Hanna (2011) 1080p YIFY Movie

Hanna (2011) 1080p

A sixteen-year-old girl who was raised by her father to be the perfect assassin is dispatched on a mission across Europe, tracked by a ruthless intelligence agent and her operatives.

IMDB: 6.823 Likes

  • Genre: Action | Drama
  • Quality: 1080p
  • Size: 2.12G
  • Resolution: 1920x800 / 23.976 (23976/1000) fpsfps
  • Language: English
  • Run Time: 111
  • IMDB Rating: 6.8/10 
  • MPR: PG-13
  • Peers/Seeds: 0 / 3

The Synopsis for Hanna (2011) 1080p

Hanna (Ronan) is a teenage girl. Uniquely, she has the strength, the stamina, and the skills of a soldier; these come from being raised by her father (Bana), an ex-CIA man, in the wilds of Finland. Living a life unlike any other teenager, her upbringing and training have been one and the same, all geared to making her the perfect assassin. The turning point in her adolescence is a sharp one; sent into the world by her father on a mission, Hanna journeys stealthily across Europe while eluding agents dispatched after her by a ruthless intelligence operative with secrets of her own (Blanchett). As she nears her ultimate target, Hanna faces startling revelations about her existence and unexpected questions about her humanity.


The Director and Players for Hanna (2011) 1080p

[Director]Joe Wright
[Role:]Saoirse Ronan
[Role:]Eric Bana
[Role:]Cate Blanchett


The Reviews for Hanna (2011) 1080p


Slick, thrilling, art-house action film.Reviewed bygzuhgutVote: 9/10

Having read some of the more negative reviews on this site, all I can say is that they all seem to have the same complaint in common. Namely, non-acceptance of certain plot contrivances.

So let me say straight off: if you are the sort of person who didn't like Inception because it made no sense, or the sort of person who didn't like The Matrix Trilogy because it made no sense, or indeed the sort of person who didn't like any of David Lynch's films because (ahem) NONE OF THEM MAKE ANY SENSE...in short, if you are an incurable pedant, you will not enjoy this film and you might as well stop reading this review. Seriously, stop reading, don't watch the film and go calculate Pi or something.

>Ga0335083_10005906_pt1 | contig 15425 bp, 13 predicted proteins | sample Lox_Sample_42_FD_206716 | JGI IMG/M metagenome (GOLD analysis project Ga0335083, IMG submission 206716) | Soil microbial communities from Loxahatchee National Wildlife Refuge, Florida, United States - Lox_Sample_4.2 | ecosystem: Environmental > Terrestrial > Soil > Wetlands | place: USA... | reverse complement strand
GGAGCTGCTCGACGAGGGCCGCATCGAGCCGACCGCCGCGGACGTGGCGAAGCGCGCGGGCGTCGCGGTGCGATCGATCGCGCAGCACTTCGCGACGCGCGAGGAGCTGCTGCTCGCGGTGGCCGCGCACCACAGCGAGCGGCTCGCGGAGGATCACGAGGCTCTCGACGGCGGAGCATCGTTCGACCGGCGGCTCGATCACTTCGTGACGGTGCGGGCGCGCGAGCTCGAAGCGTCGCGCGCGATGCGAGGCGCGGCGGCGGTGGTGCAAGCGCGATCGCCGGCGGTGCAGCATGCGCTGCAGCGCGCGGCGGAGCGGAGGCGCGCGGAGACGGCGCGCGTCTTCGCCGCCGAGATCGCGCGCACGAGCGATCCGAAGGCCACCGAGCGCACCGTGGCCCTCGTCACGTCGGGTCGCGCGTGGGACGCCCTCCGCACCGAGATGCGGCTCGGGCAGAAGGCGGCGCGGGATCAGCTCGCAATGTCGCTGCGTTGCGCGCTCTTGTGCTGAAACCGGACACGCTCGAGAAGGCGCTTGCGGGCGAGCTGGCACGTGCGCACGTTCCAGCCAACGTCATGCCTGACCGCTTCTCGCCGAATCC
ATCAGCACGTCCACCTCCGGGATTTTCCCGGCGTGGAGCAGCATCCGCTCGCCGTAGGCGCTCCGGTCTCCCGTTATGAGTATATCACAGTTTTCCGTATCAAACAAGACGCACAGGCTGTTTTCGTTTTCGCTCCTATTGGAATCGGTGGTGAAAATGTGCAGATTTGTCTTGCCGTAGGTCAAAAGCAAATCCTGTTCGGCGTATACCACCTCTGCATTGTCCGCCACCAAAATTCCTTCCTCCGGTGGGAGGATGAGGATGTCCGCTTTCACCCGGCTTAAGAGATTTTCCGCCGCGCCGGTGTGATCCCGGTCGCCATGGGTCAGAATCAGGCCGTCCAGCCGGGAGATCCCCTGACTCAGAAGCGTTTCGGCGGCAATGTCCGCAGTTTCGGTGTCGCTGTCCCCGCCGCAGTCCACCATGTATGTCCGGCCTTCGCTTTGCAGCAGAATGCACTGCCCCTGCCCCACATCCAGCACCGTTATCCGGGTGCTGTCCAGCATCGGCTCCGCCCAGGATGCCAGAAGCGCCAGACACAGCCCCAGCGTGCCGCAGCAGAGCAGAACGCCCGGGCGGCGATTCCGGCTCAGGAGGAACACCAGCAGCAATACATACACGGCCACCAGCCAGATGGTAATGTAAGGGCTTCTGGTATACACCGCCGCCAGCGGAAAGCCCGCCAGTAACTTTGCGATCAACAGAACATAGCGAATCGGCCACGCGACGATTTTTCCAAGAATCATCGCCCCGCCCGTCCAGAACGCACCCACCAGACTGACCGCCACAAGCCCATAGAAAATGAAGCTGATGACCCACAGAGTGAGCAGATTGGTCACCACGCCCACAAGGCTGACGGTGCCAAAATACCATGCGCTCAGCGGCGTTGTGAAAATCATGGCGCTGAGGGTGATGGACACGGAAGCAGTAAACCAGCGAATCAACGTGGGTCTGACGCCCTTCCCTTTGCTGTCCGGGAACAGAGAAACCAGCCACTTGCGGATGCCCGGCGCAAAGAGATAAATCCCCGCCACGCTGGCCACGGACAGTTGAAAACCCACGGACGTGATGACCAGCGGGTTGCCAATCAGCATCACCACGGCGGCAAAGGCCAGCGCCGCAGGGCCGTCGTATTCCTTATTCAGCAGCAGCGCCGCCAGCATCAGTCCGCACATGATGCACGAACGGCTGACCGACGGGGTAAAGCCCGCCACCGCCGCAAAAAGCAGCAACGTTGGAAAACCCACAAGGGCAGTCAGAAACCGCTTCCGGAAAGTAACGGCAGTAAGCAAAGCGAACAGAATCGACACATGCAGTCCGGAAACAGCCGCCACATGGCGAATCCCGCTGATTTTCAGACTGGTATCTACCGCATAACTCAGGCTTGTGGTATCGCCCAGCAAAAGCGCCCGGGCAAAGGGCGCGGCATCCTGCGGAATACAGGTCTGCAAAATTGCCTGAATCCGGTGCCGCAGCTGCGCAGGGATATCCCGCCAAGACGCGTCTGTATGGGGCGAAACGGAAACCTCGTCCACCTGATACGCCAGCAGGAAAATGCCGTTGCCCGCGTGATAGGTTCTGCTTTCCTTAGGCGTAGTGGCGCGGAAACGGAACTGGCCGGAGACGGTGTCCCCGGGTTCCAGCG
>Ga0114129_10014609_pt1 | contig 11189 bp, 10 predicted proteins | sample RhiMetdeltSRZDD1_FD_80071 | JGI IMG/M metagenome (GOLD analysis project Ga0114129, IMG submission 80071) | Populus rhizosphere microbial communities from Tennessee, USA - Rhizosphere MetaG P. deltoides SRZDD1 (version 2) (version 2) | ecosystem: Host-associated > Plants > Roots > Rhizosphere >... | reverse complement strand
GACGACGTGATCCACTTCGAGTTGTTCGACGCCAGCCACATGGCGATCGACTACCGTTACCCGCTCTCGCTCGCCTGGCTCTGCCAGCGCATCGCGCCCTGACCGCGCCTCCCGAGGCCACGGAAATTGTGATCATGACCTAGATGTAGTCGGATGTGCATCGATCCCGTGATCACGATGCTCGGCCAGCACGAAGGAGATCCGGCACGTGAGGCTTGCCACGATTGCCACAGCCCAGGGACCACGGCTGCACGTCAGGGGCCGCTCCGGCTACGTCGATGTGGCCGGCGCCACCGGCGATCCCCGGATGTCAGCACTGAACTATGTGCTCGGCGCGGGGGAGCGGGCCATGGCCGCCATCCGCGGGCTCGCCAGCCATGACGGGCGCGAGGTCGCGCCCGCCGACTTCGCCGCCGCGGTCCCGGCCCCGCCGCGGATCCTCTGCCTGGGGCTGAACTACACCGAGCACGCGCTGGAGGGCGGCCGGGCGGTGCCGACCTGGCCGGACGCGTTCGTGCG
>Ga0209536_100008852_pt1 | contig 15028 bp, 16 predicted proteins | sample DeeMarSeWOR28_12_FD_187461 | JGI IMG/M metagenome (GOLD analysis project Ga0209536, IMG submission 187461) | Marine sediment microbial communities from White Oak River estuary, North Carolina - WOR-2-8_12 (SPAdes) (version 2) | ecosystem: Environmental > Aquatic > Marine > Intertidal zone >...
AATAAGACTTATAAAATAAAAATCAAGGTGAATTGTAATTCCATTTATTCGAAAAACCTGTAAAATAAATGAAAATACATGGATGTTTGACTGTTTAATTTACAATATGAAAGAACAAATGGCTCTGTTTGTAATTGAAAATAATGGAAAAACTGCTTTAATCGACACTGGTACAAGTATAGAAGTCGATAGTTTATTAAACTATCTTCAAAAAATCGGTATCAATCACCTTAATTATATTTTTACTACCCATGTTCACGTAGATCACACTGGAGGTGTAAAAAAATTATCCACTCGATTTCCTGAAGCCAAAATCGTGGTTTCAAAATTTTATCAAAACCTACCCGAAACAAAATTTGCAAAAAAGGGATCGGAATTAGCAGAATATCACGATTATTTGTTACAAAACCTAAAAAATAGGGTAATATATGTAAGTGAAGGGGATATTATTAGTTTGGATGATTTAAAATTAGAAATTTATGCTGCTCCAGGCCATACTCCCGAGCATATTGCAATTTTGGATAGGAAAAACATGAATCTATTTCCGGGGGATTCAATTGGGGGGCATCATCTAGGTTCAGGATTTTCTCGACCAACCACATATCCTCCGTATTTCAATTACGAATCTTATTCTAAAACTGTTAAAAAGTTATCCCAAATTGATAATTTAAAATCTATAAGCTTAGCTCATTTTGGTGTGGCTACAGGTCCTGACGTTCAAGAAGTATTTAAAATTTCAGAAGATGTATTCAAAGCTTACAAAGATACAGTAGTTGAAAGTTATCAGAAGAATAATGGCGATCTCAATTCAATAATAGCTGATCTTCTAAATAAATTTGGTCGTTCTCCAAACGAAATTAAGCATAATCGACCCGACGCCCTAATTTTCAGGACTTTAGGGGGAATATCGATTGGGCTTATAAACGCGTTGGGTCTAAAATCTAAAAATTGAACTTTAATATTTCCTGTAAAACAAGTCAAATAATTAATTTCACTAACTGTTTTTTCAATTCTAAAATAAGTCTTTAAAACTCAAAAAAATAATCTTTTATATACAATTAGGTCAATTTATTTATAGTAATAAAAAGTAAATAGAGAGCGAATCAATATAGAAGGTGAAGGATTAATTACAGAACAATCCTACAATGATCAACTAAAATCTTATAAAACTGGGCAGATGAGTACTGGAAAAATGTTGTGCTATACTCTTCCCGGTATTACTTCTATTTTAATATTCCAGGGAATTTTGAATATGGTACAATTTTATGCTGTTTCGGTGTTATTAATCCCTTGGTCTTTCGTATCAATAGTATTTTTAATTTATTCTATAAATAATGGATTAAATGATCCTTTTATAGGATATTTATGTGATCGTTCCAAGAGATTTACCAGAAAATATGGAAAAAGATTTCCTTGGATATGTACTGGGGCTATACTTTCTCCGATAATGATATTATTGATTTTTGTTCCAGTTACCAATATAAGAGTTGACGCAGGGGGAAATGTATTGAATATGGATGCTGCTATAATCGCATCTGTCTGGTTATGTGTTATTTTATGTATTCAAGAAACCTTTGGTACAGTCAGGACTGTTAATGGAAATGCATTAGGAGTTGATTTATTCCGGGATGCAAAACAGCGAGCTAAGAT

If, however, you have an appreciation for tightly-edited, emotionally engaging, aesthetically pleasing cinema with a brilliant soundtrack and at times breathless pacing, please allow me to take a few minutes of your time.

Hanna is the story of a teenage girl who lives in total isolation with her father. She has vague memories of her mother, and these memories, combined with her (literally) encyclopedic knowledge fuel her desire to leave the relative safety of her father's protection in the frozen hinterland of northern Finland.

In a way, I don't want to say any more than that. If you've read the other reviews on this site that give away more, then I'm very sorry for you, but if not then suffice it to say that her father's motivation for keeping her in this state of isolation appears to be protection, combined with a desire to train her in survival/assassination skills, in preparation for...well that would be telling.

Of course, you don't need me to tell you that she leaves her father's protection and the story proper begins. As Chekov said "One must not put a loaded rifle on the stage if no-one is thinking of using it" and boy, does that rifle get used.

Saoirse Ronan is brilliant as Hanna. At times seemingly invincible, at others pathetically vulnerable, owing to her complete inexperience of the world. We see the world from her unique perspective as she struggles to understand non-familiar interaction, the natural ease of recreation and even the basic electrical appliances that we all take for granted.

The story moves us from one location to the next, painting a rich tapestry of colour and culture, whilst simultaneously (and somewhat comically) contrasting Hanna's desperate need to traverse these territories with the bourgeoisie's seeming obsession with "experiencing" as many of them as possible.

The acting is solid throughout. The only truly great performance comes from Ronan, but Tom Hollander, Cate Blanchett and Eric Bana all turn out good performances that serve the picture well.

However the true credit for this film has to be laid at the feet of Joe Wright. None of his previous films could possibly prepare you for Hanna. Wright's mastery of both a tight, intricate plot such as in Atonement, combined with his incredible skill in making this beautiful, thoughtful, action-packed coming of age story mark him out as a director of real class.

It is true that Hanna suffers from a few plot holes, but that plot is delivered in such an appealing, exciting and above-all entertaining film that anyone who isn't compiling continuity errors for some god-awful TV programme that relishes in the fact that THIS ISN'T REAL LIFE, IT'S ACTUALLY ONLY A FILM!! should have a blast letting this film take them along for the ride.

If you want reality, watch a documentary. If you want a very good fiction, watch Hanna.

Smart and mesmerizing with an incredible soundtrackReviewed bychrismsawinVote: 8/10